_ Hybrid Cloud – It is maintained by both internal and external providers. It is a composition of two or more clouds (Private, Community or Public). They have to maintain their unique identity, but are bound together by data and application portability. With a hybrid cloud, organizations might run non-core applications in a public cloud, while maintaining core applications and sensitive data in-house in a private cloud.
Service Models of Cloud Computing The service models are dynamically changing as cloud providers come out with new offerings focused on The author is Executive Officer, ICAI ARTICLE January 2013 I The Chartered Accountant Student 11 being competitive, increase market share, each with the aim to becoming one-stop shop. Mainly, there are three Cloud Computing Service based models. These are given as follows:
_ Infrastructure as a service (IaaS) - It is the foundation of cloud services. It provides clients with access to server, hardware, storage, bandwidth and other fundamental computing resources. The service is typically paid for on usage basis.
_ Software as a Service (SaaS) - In this model, cloud providers install and operate application software in the cloud and cloud users access the software from cloud clients. The cloud users do not manage the cloud infrastructure and platform on which the application is running. This eliminates the need to install and run the application on the cloud user’s own computers simplifying maintenance and support.
_ Platform as a Service (PaaS) – In this model, cloud providers deliver a computing platform typically including operating system, programming language execution environment, database, and web server. Application developers can develop and run their software solutions on a cloud platform without the cost and complexity of buying and managing the underlying hardware and software layers.
Enterprises have to select the right service model based on their specific requirements. The selection has to be done considering various factors such as cost benefit analysis, relevant risks, security and controls and the criticality of the data and services. Typically, the enterprises would choose the model, which offers them the best savings with the required security. Benefits of Cloud Computing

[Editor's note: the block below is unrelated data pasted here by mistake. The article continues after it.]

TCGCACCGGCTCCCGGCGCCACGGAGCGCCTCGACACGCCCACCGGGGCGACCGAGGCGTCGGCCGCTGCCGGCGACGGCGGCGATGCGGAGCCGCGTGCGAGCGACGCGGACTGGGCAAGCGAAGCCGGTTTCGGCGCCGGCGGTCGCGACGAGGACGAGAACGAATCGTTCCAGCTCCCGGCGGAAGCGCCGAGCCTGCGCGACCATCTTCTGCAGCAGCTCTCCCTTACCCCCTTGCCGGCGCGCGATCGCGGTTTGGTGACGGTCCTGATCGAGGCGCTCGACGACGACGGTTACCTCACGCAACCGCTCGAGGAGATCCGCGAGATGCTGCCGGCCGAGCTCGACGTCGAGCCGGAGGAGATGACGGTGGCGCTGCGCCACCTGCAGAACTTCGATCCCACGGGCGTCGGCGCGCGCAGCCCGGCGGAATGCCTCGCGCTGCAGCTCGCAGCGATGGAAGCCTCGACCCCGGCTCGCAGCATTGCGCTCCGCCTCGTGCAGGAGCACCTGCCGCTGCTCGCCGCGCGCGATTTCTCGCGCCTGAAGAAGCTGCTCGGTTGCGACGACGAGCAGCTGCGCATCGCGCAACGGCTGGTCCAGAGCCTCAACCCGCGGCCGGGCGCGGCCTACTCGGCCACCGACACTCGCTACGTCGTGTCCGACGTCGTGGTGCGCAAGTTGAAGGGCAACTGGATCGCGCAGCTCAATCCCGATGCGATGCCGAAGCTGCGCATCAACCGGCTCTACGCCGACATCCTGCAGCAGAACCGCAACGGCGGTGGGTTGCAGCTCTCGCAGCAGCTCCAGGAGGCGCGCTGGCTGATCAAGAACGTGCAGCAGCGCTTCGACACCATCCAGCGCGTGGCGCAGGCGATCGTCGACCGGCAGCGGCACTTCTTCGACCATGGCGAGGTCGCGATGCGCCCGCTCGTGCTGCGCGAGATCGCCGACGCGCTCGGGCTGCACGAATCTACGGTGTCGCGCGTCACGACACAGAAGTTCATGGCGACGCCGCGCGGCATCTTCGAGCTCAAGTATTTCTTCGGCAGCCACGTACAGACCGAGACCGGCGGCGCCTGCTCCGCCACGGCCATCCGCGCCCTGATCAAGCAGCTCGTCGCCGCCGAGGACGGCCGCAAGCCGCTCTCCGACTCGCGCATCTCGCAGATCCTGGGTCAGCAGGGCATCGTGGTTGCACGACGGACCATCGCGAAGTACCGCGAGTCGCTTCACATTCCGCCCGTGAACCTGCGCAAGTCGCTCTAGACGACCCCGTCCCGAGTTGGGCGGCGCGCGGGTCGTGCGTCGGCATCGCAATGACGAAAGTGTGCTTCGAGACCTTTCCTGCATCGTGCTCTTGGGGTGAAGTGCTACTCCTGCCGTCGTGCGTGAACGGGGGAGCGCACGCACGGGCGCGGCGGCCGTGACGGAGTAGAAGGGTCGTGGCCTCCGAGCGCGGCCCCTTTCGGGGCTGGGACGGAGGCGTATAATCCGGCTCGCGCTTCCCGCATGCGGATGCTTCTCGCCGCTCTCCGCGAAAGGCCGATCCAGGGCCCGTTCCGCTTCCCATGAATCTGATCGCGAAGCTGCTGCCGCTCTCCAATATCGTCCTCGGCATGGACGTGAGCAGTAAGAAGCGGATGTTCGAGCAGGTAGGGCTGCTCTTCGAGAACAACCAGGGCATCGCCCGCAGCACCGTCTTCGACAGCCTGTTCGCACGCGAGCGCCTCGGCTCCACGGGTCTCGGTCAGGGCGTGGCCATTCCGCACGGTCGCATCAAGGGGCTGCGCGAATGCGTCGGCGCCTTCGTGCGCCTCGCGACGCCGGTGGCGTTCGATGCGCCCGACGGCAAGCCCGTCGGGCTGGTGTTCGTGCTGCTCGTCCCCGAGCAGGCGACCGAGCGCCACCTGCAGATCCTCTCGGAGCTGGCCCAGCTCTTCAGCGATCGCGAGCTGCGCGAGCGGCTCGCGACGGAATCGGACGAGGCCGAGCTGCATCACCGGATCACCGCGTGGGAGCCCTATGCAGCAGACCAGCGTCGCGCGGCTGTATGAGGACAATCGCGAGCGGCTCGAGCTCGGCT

Some of the key benefits of Cloud Computing are given as follows:
_ Reducing Capital Costs: By using the cloud technology, capital costs on hardware, software or licensing fees can be easily brought down.
_ Improved Accessibility: As discussed earlier, cloud offers improved accessibility on anytime, anywhere basis, which is the demand of the day.
_ Scalability and Flexibility: Scalability and flexibility are highly valuable advantages offered by cloud computing, allowing customers to react quickly to changing IT needs, adding or subtracting capacity and users as and when required and responding to real rather than projected requirements.
_ Reducing Expenditure on Technology Infrastructure: Cloud computing technology offers less expenditure as its fundamental principle is pay only for actual usage.
_ Improved Resource Utilization: Combining resources into large clouds maximizes utilization by delivering resources only when they are needed.
Challenges to Cloud Computing